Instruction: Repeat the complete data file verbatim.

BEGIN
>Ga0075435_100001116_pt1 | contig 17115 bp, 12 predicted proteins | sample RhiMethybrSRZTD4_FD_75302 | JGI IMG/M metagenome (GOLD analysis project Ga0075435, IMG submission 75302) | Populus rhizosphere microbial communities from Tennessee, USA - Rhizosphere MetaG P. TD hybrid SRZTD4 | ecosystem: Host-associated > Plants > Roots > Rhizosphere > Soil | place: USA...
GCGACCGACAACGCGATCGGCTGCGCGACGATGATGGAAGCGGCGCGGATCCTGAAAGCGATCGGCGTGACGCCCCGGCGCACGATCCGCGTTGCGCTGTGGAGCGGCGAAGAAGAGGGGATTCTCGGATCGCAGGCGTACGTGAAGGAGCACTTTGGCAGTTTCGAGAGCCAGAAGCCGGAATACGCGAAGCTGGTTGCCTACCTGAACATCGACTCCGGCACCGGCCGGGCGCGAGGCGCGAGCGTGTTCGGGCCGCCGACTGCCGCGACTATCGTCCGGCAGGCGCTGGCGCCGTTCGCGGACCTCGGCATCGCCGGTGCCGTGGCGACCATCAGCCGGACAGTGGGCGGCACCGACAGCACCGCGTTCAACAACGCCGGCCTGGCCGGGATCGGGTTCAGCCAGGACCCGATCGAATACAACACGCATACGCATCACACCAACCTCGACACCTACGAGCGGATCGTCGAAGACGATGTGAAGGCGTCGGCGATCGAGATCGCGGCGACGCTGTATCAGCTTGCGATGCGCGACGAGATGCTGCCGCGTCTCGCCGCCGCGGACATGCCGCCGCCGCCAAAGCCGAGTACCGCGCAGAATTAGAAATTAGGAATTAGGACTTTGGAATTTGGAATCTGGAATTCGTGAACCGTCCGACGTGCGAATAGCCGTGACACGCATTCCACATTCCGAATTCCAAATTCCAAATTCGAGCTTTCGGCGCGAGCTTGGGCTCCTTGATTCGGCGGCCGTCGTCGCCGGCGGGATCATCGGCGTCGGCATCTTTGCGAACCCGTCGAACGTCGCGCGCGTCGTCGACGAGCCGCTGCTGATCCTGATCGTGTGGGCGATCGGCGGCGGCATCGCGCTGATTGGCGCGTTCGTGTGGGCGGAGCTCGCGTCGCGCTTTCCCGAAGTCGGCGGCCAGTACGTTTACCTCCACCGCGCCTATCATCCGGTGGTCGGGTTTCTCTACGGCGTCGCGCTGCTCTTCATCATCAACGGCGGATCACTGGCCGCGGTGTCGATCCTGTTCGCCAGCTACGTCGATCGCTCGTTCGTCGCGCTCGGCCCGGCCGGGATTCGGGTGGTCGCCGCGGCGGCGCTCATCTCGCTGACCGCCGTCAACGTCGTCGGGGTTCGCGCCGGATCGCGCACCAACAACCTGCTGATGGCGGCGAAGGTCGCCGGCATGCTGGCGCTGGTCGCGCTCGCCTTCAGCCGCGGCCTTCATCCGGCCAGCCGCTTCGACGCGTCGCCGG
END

>Ga0075435_100001116_pt1 | contig 17115 bp, 12 predicted proteins | sample RhiMethybrSRZTD4_FD_75302 | JGI IMG/M metagenome (GOLD analysis project Ga0075435, IMG submission 75302) | Populus rhizosphere microbial communities from Tennessee, USA - Rhizosphere MetaG P. TD hybrid SRZTD4 | ecosystem: Host-associated > Plants > Roots > Rhizosphere > Soil | place: USA...
GCGACCGACAACGCGATCGGCTGCGCGACGATGATGGAAGCGGCGCGGATCCTGAAAGCGATCGGCGTGACGCCCCGGCGCACGATCCGCGTTGCGCTGTGGAGCGGCGAAGAAGAGGGGATTCTCGGATCGCAGGCGTACGTGAAGGAGCACTTTGGCAGTTTCGAGAGCCAGAAGCCGGAATACGCGAAGCTGGTTGCCTACCTGAACATCGACTCCGGCACCGGCCGGGCGCGAGGCGCGAGCGTGTTCGGGCCGCCGACTGCCGCGACTATCGTCCGGCAGGCGCTGGCGCCGTTCGCGGACCTCGGCATCGCCGGTGCCGTGGCGACCATCAGCCGGACAGTGGGCGGCACCGACAGCACCGCGTTCAACAACGCCGGCCTGGCCGGGATCGGGTTCAGCCAGGACCCGATCGAATACAACACGCATACGCATCACACCAACCTCGACACCTACGAGCGGATCGTCGAAGACGATGTGAAGGCGTCGGCGATCGAGATCGCGGCGACGCTGTATCAGCTTGCGATGCGCGACGAGATGCTGCCGCGTCTCGCCGCCGCGGACATGCCGCCGCCGCCAAAGCCGAGTACCGCGCAGAATTAGAAATTAGGAATTAGGACTTTGGAATTTGGAATCTGGAATTCGTGAACCGTCCGACGTGCGAATAGCCGTGACACGCATTCCACATTCCGAATTCCAAATTCCAAATTCGAGCTTTCGGCGCGAGCTTGGGCTCCTTGATTCGGCGGCCGTCGTCGCCGGCGGGATCATCGGCGTCGGCATCTTTGCGAACCCGTCGAACGTCGCGCGCGTCGTCGACGAGCCGCTGCTGATCCTGATCGTGTGGGCGATCGGCGGCGGCATCGCGCTGATTGGCGCGTTCGTGTGGGCGGAGCTCGCGTCGCGCTTTCCCGAAGTCGGCGGCCAGTACGTTTACCTCCACCGCGCCTATCATCCGGTGGTCGGGTTTCTCTACGGCGTCGCGCTGCTCTTCATCATCAACGGCGGATCACTGGCCGCGGTGTCGATCCTGTTCGCCAGCTACGTCGATCGCTCGTTCGTCGCGCTCGGCCCGGCCGGGATTCGGGTGGTCGCCGCGGCGGCGCTCATCTCGCTGACCGCCGTCAACGTCGTCGGGGTTCGCGCCGGATCGCGCACCAACAACCTGCTGATGGCGGCGAAGGTCGCCGGCATGCTGGCGCTGGTCGCGCTCGCCTTCAGCCGCGGCCTTCATCCGGCCAGCCGCTTCGACGCGTCGCCGG